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Helping yourself to grieve

  • Take your own feelings seriously.
  • Accidents are more common after serious loss.
  • Do drive more carefully.
  • Be more careful around the home.
  • When someone offers to help you with something, let them.
  • Keep in touch with family and friends.
  • Talk about the person who has died.
  • Write about how you feel - in a book or as a poem. Allow yourself to cry.
  • Make an album that records your memories.
  • Go at your own pace - there is no rigid timetable to follow.
  • Check your progress periodically. Are the down times less frequent or less intense than they were originally?
  • Light a candle.
  • Do what feels right for you, not what other people say you "should".
  • Avoid making hasty decisions, especially major ones like moving house.
  • Write a letter to the person who has died and read it out loud.
  • Have a plan for each day. One task at a time.
  • Go through photos with family and friends.
  • Don't expect too much and don't be too hard on yourself.
  • Continue to talk to the dead person.
  • Plant a tree.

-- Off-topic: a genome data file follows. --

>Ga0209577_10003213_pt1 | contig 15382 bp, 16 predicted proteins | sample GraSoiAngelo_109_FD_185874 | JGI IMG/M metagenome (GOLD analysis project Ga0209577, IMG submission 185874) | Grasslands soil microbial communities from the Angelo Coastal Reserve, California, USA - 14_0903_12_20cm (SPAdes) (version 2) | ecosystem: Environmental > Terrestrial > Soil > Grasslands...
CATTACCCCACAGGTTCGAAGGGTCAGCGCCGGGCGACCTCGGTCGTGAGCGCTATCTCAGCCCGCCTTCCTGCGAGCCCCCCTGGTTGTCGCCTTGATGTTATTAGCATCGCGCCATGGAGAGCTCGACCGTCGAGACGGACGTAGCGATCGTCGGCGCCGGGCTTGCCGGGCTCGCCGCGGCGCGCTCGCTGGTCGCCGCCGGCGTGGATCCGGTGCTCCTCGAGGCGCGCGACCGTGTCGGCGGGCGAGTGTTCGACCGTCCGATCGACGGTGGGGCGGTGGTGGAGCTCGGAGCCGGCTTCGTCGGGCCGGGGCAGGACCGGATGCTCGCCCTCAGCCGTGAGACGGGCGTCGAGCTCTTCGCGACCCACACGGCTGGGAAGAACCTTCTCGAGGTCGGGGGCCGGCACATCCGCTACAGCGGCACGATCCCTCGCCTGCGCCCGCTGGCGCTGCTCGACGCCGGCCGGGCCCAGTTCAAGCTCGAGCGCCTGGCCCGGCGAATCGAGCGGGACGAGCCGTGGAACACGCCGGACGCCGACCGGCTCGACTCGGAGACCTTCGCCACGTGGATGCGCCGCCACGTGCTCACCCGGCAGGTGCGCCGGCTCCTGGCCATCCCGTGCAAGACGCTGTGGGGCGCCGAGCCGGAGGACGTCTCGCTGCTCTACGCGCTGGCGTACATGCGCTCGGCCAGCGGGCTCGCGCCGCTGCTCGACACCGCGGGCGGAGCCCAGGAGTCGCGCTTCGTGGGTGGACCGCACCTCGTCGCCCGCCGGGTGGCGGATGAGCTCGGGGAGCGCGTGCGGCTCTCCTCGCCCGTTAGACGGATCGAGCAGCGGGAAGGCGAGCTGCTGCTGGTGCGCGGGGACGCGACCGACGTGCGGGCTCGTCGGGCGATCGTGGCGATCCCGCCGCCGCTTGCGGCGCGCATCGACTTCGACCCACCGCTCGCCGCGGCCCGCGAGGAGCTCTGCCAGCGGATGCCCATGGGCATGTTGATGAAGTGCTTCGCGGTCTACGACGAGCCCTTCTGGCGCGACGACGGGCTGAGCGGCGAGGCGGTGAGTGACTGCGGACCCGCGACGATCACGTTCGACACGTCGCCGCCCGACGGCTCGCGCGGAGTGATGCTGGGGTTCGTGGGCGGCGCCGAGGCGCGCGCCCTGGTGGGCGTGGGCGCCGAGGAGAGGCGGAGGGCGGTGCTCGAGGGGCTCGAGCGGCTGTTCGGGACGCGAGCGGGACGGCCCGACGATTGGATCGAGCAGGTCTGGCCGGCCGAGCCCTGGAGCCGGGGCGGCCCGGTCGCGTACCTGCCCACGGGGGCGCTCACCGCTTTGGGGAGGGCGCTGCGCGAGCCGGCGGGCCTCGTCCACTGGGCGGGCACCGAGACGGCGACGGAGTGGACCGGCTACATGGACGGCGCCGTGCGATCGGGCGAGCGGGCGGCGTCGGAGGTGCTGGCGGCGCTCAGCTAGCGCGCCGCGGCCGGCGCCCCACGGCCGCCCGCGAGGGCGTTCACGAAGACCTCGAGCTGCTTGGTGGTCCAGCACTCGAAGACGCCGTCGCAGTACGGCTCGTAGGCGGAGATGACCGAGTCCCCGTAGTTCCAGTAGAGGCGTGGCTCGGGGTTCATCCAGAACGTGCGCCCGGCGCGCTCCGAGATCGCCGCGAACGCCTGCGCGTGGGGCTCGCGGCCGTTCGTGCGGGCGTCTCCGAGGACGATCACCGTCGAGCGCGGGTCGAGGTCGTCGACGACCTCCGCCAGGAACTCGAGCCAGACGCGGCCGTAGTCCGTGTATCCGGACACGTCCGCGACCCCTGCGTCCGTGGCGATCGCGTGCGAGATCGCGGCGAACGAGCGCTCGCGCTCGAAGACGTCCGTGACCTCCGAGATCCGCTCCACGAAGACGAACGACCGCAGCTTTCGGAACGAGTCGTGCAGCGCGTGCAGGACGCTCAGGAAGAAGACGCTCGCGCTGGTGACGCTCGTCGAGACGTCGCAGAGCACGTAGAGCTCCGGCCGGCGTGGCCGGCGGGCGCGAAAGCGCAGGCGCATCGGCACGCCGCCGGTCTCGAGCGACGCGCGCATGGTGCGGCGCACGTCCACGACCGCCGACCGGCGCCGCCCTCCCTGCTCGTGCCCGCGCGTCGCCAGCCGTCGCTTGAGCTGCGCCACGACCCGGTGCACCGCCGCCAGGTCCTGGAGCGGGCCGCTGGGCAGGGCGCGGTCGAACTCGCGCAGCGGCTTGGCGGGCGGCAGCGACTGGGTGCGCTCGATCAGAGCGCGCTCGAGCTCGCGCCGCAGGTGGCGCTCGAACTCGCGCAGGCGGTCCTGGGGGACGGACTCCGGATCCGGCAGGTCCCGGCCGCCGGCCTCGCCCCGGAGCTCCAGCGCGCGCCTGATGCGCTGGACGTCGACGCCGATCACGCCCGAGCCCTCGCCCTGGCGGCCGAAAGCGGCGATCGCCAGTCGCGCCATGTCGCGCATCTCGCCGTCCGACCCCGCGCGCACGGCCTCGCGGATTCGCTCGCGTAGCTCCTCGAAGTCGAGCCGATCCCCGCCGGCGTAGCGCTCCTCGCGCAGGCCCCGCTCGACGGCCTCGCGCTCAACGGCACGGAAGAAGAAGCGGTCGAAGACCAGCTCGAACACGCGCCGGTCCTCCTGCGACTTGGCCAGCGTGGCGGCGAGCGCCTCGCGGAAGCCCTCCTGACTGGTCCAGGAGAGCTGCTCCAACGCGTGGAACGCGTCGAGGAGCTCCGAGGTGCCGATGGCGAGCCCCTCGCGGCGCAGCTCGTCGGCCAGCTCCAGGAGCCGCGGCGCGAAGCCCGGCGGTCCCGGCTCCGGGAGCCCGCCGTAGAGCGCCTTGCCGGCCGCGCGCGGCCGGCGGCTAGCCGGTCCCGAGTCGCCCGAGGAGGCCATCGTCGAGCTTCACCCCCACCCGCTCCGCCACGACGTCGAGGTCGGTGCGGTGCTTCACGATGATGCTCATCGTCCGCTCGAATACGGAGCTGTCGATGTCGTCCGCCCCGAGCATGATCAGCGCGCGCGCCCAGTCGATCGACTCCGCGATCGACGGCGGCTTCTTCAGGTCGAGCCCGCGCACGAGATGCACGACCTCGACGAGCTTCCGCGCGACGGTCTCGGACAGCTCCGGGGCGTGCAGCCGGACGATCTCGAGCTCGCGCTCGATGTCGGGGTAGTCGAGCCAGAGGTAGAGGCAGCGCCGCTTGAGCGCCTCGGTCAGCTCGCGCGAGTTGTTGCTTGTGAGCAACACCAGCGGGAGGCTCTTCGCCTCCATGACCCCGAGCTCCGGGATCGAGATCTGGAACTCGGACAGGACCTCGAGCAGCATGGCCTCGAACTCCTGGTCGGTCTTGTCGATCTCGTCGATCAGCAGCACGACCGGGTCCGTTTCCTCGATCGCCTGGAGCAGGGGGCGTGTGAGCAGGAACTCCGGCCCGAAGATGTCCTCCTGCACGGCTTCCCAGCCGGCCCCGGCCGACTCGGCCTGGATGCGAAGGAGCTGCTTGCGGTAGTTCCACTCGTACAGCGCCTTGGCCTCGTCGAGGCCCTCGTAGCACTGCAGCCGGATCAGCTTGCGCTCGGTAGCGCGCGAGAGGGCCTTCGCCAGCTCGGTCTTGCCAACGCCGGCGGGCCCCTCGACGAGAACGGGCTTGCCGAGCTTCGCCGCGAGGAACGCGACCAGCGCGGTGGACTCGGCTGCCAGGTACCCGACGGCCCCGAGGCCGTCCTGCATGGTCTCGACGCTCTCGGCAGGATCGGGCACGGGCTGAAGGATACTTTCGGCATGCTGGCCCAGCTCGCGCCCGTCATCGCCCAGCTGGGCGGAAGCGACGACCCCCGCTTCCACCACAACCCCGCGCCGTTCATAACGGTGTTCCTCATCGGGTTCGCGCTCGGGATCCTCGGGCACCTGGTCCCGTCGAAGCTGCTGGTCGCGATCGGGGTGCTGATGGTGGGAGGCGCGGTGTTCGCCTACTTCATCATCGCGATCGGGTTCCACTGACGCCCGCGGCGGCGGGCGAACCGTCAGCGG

• Do something nice for yourself each day :
    : : Listen to music :: Ring a friend :: Have a rest :: Soak in a bath.
  • Develop a hobby.
  • Plan ahead and decide how you want to spend anniversaries, weekends, holidays.
  • Try to maintain your regular routine.
  • Share your experiences with others: Talk to a friend :: Join a support group.
  • Go to a counsellor or someone who is a trained listener.
  • Take care that you eat well and are getting adequate sleep.
  • Go for a walk or a visit to the gym. Exercise is important for your health and is also a good way to work off tensions.
  • Seek accurate information about grief and grieving. Knowing what to expect means you will be less stressed.
  • Begin to deliberately let go of and say goodbye to the loved one who has died.
  • Recall and acknowledge the high points, the happy memories from the past. Acknowledge also the not-so-happy and difficult memories.